Figure 1 contains three error bars fairly low on the chart, and one somewhat higher. The higher bar is the condition with negative scope into the subordinate clause, but without a particle. This is something of a surprise, as the two structures without particles would be thought to be both fully acceptable. We had not predicted this, but it seems that the materials we created are perceived to be more natural when the negation has scope over the sub-clause instead of being restricted to the matrix clause. We find this plausible and invite the reader to re-read the material themselves. Even though the introductory statement (Peter bleibt in seiner Wohnung/Peter zieht aus seiner Wohnung aus (‘Peter is staying in his flat’/’Peter is moving out of his flat’) tells the reader how to interpret the next part containing the negation (Er hat nicht gekündigt …), the +NegScope conditions seem the more natural, perhaps because the continuation with sondern ‘but rather’ is better motivated in these cases. At any rate, while this finding was not predicted, it is not in any way a problem, because it is orthogonal to our tests and predictions. We just need to accept that in this sentence material, the cases where the negative scopes into the subordinate clause are perceived to be more natural.

The two conditions without particles have two functions. First, they allow us to see the basis of one of the tests of integration that we are focusing on. Since these subordinated clauses are integrated structures, the addition of negative scope into the subordinate clause is not expected to show any loss of acceptability, and it does not, quite the opposite, it actually improves the examples. But second, these conditions function as the baseline from which to observe the effect of the addition of focus particles onto the subordinate clauses. Here the picture is a different one: in the first two bars without NegScope there is a clear drop-off of acceptability with the addition of a focus particle, but this is no real surprise, since these sentences are a bit longer and a bit more complex. What is perhaps surprising is that this drop is much larger in the +NegScope case. The size of the loss in acceptability and the clear difference to the –NegScope case shows that there is a differential negative effect of applying a focus particle to the subordinate clause in this case. We tested this with a repeated measure analysis of variance using the factors +/–Negative Scope and +/–Particle, the interaction of which is significant: F1(1,31) = 30.60, p < 0.001; F2(1,7) = 22.93, p = 0.002. This simple 2 × 2 statistical test requires the same number of data points in all cells, which was the reason why we tested the full set of conditions without particles. The full data set is reported in the appendix.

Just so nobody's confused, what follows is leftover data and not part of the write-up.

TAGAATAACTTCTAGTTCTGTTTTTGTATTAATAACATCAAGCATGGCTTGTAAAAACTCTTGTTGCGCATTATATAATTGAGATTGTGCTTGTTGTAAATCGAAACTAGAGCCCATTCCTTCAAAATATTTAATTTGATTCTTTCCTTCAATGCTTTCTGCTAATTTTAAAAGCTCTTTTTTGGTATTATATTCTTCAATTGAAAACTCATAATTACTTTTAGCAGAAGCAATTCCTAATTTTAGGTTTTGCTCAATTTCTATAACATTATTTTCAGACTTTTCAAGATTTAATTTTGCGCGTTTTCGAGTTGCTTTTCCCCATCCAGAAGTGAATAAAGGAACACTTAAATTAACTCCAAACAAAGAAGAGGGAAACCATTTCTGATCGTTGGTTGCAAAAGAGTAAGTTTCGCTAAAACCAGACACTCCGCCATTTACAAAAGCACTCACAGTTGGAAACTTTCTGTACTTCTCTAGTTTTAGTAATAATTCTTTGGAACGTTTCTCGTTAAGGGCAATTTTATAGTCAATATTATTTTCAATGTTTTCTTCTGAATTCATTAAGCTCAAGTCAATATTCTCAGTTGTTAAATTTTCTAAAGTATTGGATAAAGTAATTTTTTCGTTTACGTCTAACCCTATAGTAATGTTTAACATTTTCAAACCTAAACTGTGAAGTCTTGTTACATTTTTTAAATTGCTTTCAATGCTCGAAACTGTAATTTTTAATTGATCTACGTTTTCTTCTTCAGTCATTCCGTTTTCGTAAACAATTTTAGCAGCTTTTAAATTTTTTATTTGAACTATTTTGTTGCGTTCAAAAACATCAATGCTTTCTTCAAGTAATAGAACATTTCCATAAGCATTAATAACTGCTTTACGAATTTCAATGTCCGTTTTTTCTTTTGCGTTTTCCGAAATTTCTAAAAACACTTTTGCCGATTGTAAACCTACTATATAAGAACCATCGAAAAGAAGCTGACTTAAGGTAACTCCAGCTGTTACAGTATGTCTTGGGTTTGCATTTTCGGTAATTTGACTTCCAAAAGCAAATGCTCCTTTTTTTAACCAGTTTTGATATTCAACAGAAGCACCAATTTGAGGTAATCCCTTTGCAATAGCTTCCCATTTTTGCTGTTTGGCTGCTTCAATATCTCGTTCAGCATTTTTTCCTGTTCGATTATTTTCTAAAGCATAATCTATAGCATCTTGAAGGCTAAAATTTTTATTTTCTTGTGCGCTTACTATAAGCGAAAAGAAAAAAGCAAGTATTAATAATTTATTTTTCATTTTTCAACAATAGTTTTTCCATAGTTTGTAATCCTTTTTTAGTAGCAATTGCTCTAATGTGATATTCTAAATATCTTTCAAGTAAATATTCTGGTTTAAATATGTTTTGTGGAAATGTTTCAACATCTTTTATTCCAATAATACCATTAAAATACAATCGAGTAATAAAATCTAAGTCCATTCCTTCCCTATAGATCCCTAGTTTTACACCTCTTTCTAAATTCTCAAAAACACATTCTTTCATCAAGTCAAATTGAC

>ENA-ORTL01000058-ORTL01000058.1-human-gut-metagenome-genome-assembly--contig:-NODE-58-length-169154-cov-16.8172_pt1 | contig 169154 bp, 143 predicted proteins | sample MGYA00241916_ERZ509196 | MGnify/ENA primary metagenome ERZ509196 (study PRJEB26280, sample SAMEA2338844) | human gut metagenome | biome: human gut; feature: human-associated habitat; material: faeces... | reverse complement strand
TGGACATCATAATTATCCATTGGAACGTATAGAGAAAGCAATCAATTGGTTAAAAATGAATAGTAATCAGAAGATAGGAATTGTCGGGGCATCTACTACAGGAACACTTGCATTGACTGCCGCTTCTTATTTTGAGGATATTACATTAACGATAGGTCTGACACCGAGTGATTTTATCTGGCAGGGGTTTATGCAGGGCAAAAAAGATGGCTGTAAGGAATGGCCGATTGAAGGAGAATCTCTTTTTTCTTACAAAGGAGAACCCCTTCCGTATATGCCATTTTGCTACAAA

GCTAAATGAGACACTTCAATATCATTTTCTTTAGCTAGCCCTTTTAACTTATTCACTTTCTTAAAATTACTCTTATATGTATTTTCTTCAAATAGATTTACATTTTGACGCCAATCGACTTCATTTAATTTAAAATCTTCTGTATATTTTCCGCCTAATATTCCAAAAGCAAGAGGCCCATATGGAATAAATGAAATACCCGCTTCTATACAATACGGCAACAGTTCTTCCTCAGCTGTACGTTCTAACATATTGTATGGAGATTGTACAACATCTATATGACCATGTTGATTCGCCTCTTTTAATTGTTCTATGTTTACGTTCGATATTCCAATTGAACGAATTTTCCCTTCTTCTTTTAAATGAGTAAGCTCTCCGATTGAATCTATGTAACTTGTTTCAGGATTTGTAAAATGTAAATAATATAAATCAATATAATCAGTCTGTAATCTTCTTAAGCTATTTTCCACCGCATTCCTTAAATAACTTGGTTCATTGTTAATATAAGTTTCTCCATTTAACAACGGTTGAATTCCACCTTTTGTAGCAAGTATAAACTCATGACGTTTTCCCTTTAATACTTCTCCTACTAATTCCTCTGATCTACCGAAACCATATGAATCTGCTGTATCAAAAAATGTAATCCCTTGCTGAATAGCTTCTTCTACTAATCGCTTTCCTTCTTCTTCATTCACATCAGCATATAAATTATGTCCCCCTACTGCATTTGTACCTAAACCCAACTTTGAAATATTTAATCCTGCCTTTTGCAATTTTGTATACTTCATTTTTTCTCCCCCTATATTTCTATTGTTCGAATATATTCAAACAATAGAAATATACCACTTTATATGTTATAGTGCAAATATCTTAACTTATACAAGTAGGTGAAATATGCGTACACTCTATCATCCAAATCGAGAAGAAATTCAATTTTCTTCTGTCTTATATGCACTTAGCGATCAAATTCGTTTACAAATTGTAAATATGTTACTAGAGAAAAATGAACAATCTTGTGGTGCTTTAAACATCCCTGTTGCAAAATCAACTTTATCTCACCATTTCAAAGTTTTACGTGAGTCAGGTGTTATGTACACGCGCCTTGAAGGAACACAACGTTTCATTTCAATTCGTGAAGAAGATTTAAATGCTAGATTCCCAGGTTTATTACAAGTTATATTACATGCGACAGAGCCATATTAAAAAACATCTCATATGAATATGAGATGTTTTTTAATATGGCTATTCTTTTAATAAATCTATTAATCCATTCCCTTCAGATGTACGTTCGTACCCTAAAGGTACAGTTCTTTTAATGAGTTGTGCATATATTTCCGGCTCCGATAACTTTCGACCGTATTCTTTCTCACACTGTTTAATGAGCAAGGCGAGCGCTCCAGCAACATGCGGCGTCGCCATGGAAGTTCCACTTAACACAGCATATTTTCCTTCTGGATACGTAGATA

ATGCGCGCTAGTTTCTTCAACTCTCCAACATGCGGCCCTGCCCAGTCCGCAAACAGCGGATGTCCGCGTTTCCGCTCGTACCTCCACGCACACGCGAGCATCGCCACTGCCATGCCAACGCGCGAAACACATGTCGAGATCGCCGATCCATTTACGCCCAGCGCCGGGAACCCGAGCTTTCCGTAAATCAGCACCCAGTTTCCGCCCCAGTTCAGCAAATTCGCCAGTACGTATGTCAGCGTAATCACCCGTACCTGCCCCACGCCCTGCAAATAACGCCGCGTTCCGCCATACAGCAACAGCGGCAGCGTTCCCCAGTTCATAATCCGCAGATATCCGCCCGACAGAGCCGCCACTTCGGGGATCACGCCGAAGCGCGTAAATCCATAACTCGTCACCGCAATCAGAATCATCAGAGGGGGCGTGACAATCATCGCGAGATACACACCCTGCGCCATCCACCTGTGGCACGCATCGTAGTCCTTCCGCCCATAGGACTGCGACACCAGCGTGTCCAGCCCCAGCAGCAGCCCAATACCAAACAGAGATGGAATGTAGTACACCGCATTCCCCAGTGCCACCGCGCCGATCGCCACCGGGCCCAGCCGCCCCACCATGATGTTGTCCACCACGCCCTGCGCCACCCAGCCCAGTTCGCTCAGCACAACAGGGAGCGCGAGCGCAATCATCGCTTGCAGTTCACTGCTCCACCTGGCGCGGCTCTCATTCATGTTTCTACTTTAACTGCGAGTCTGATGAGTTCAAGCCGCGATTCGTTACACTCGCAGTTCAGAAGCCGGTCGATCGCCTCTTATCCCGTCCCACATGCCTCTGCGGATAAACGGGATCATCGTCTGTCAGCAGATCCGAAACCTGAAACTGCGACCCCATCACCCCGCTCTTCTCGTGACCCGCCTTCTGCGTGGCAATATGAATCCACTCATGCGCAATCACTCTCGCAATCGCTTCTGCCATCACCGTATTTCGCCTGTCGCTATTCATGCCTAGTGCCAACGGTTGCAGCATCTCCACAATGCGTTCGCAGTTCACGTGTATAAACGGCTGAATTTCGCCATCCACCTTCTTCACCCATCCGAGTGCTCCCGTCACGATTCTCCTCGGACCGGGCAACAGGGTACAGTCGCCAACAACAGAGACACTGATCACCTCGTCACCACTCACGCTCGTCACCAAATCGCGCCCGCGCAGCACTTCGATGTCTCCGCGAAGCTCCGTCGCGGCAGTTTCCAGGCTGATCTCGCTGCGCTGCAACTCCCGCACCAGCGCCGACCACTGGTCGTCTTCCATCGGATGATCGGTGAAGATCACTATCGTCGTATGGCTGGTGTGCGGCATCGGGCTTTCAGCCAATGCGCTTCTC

So far we have not distinguished between the effects of the different focus particles, but we suspected that we might find such differences in the light of the apparent difference between (9-b) and (10) noted above. Figure 2 shows the same data set as Figure 1, but further discriminates by the four focus particles that we tested.

We shall look at the results from left to right. The five error bars on the left show the conditions without negative scope into the sub-clause, as before, but the +Part condition has been expanded to show the differences between the focus particles. We see that there are some fairly small differences between the bars representing the different focus particles: hauptsächlich and vor allem are a little better than the other two, but there is no reason why these focus particles should be judged identically.

Shifting our attention to the +NegScope conditions on the right-hand side of the graph, we see that the critical +NegScope +Part group is not homogeneous: while the focus particles auch, hauptsächlich, and vor allem are clearly worse than the +NegScope –Part error bar, nur behaves quite differently. It is much closer to the +NegScope –Part bar than to the other members of its own group. We tested this effect with a repeated measure analysis of variance, this time treating the lack of a particle as an addition value in the parameter Particle. It is therefore a 2 × 5 design for statistical purposes: the factor Negative Scope has the values +,– as before, the factor Particle has the values auch, hauptsächlich, nur, vor allem, no particle. In planned comparisons we tested whether the four focus particles are different to no particle in their interaction with Negative Scope. The focus particle nur is not different (F1(1,31) = 1.79, p = 0.19; F2(1,7) = 1.79, p = 0.22), the others are: auch (F1(1,31) = 29.43, p < 0.001; F2(1,7) = 28.72, p = 0.001), hauptsächlich (F1(1,31) = 30.49, p < 0.001; F2(1,7) = 21.43, p = 0.002), and vor allem (F1(1,31) = 30.18, p < 0.001; F2(1,7) = 29.18, p = 0.001). The apparent difference between nur and the others is thus confirmed.